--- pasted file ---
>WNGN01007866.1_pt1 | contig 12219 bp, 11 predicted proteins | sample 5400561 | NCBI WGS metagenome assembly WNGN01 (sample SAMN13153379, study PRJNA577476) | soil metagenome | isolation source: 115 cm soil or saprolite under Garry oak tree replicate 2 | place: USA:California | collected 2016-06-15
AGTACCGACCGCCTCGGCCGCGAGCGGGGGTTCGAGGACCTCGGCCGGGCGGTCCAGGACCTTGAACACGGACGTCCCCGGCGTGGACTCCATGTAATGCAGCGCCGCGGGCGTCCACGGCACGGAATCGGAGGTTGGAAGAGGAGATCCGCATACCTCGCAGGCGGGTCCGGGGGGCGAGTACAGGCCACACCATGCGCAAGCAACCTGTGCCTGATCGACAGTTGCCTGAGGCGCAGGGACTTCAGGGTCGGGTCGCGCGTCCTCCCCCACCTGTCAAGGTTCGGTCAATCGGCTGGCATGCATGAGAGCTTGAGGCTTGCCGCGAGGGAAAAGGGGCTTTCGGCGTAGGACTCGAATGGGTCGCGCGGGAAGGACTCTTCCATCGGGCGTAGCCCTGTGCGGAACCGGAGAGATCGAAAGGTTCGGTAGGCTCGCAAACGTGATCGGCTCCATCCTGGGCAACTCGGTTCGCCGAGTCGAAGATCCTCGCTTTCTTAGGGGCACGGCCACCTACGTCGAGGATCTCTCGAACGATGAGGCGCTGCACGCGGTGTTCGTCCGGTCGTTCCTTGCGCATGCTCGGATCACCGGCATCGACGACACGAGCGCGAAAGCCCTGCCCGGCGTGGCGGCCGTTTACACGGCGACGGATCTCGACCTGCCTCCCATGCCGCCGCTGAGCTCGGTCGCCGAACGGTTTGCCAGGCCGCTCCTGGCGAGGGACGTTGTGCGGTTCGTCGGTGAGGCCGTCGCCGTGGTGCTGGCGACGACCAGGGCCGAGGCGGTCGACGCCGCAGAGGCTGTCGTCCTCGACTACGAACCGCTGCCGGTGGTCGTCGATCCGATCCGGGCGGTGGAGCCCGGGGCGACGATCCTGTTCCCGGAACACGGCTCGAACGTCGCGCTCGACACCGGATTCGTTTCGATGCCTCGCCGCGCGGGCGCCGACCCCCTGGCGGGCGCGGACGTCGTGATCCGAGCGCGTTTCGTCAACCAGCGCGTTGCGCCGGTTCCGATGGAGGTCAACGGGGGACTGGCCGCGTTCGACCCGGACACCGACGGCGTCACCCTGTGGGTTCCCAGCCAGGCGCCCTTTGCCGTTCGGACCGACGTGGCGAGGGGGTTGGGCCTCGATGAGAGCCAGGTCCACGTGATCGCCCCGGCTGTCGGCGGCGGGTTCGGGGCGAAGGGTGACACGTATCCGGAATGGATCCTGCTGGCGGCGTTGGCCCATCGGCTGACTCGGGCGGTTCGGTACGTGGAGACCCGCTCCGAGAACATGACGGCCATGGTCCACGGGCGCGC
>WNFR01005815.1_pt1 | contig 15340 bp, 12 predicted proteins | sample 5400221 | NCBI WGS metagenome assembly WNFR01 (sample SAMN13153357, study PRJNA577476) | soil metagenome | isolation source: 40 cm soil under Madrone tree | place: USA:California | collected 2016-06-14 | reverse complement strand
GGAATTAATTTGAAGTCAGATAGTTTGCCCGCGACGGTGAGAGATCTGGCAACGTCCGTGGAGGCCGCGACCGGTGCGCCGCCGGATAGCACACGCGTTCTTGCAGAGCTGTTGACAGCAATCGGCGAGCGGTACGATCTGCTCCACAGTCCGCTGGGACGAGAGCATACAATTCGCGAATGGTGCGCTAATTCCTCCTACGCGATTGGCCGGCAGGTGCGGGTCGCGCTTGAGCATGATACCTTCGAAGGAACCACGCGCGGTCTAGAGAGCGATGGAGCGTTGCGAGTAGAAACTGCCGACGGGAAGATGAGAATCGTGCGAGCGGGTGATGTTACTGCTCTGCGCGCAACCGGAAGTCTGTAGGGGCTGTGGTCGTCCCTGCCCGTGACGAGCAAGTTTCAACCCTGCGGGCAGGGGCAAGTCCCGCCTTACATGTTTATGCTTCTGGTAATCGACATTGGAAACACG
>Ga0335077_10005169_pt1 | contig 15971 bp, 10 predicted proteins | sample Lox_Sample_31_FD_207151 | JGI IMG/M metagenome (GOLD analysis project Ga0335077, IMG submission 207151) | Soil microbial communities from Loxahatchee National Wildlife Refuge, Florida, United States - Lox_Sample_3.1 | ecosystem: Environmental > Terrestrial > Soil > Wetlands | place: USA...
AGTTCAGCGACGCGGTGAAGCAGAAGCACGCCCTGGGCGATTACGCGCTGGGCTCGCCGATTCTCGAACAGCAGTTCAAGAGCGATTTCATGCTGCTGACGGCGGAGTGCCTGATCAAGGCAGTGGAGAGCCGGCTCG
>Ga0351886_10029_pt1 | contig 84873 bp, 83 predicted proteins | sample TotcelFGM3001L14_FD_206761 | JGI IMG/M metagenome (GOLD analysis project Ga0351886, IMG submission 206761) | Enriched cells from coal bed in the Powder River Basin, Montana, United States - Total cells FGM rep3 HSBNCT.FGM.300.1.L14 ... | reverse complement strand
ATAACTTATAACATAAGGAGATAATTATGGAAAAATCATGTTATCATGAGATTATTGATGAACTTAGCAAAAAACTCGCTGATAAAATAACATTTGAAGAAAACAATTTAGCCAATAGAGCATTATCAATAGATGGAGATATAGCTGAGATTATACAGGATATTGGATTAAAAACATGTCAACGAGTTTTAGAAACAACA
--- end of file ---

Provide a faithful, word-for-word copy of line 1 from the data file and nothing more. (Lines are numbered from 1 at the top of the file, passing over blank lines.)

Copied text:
>WNGN01007866.1_pt1 | contig 12219 bp, 11 predicted proteins | sample 5400561 | NCBI WGS metagenome assembly WNGN01 (sample SAMN13153379, study PRJNA577476) | soil metagenome | isolation source: 115 cm soil or saprolite under Garry oak tree replicate 2 | place: USA:California | collected 2016-06-15